Oral histories: the most overlooked public relations tool.
Written histories are widely recognized as integral parts of corporate culture. But, as Levi Strauss, the Louis Martini Winery and other companies are discovering, oral histories also can be valuable public relations, advertising and marketing strategies because they represent "the life of the company."
How do you create an oral history?
Willa Baum, the director of the Regional Oral History Office at the University of California, Berkeley, has this advice on starting an oral history: "You start with who's alive and has a good memory, and then expand out." Expanding out entails analyzing the organization's structure and attempting to characterize that through narratives with long-standing workers representing the various divisions. These will be short interviews, one to two hours, but, nevertheless, of great value to the history as a whole.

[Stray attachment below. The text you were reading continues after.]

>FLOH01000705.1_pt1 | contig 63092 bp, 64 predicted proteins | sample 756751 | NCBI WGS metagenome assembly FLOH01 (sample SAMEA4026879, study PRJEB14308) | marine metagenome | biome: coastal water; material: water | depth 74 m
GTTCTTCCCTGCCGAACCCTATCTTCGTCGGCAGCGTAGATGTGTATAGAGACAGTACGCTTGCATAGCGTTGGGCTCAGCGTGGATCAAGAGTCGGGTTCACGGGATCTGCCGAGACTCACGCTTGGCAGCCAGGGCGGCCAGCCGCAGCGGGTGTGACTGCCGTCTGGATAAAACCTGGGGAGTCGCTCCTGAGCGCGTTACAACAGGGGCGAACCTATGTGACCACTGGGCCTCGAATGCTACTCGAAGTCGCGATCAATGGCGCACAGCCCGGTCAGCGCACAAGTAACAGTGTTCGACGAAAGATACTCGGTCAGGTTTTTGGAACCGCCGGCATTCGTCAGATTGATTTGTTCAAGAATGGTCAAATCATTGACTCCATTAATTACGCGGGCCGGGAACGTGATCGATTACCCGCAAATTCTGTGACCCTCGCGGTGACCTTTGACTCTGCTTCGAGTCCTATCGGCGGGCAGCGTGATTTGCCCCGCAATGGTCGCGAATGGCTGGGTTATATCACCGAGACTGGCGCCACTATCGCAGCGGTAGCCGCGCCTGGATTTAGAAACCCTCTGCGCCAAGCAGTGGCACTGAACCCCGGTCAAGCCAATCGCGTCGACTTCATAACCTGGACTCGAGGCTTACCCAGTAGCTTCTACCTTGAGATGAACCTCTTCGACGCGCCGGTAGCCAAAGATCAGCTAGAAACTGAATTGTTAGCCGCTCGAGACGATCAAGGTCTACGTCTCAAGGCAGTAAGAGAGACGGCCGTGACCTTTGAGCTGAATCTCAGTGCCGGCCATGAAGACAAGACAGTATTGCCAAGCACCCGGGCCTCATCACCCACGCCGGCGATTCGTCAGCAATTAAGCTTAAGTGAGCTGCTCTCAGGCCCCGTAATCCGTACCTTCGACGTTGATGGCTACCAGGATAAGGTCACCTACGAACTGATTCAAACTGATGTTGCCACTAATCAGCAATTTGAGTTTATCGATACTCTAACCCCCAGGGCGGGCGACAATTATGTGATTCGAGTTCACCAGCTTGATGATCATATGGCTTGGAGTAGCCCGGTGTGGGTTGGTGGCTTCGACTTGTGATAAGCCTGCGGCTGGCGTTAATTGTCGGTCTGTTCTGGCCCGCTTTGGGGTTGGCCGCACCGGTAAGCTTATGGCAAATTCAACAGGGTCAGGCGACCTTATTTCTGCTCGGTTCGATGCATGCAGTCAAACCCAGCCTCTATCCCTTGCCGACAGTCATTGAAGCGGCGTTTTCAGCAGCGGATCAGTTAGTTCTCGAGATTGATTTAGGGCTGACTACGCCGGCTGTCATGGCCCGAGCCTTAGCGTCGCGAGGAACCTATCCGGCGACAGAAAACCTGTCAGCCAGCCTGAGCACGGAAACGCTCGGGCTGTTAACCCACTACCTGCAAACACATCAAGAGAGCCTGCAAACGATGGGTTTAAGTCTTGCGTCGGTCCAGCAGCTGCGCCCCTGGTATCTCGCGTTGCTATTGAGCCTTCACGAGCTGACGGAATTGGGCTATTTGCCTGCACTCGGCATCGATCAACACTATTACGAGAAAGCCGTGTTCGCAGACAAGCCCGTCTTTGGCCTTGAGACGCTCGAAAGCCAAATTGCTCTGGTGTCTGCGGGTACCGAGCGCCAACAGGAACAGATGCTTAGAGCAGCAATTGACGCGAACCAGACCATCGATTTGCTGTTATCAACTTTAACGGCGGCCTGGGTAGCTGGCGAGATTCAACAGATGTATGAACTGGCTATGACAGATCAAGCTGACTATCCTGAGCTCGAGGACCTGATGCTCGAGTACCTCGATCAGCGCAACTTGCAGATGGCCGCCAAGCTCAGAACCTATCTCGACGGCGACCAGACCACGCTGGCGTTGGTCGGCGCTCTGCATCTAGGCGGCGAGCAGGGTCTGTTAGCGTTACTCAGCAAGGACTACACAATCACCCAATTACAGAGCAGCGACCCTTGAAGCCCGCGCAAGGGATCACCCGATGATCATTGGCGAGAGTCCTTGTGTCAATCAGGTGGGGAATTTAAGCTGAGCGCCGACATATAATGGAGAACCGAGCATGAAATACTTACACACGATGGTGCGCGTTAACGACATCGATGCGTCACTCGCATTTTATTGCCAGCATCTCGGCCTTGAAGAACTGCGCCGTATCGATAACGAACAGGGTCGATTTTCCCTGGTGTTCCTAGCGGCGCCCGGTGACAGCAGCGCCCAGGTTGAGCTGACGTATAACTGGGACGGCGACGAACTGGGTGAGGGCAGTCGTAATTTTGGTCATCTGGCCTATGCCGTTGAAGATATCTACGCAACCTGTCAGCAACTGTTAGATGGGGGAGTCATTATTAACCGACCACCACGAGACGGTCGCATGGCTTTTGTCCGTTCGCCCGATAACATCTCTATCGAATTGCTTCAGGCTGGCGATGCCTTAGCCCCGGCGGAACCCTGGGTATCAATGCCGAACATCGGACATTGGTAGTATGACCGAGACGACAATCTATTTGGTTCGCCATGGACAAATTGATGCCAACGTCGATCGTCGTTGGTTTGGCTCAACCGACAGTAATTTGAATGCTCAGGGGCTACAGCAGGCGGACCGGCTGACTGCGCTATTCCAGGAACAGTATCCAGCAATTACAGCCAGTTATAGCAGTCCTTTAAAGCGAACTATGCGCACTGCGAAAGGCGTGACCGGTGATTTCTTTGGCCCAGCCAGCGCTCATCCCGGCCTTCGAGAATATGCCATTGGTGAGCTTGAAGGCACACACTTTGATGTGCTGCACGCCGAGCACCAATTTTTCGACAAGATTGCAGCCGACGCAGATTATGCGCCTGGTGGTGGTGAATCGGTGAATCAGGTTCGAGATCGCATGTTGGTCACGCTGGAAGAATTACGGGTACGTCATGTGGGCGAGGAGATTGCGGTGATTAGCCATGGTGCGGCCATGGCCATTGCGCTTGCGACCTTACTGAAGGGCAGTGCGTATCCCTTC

"You want to have people who represent the workers and can talk about the progression and changes in the organization from their perspective," says Baum. "The fact that a business thinks enough of a worker's contributions to record them and use them as a guide is a matter of pride for the workers and a matter of strength for the institution. With Levi Strauss we were able to interview the leaders. We wanted to do the oldest members of the work force - laborers and floor ladies - but we lacked funding. We have 19 oral histories from Kaiser Permanente, but that still only covers the leaders. No nurses. No staff. Ah, nothing we've ever done has been ideal, but it has been ideal in terms of available resources and funding."
Levi Strauss & Co., San Francisco, draws on its oral history by using quotes from Walter Hauss, Sr., an early president and chairman of the board, in its brochures, press packets and annual reports. The company also makes references to its oral history through in-house newsletters, linking historic corporate responsibility and personnel policies with present day policies.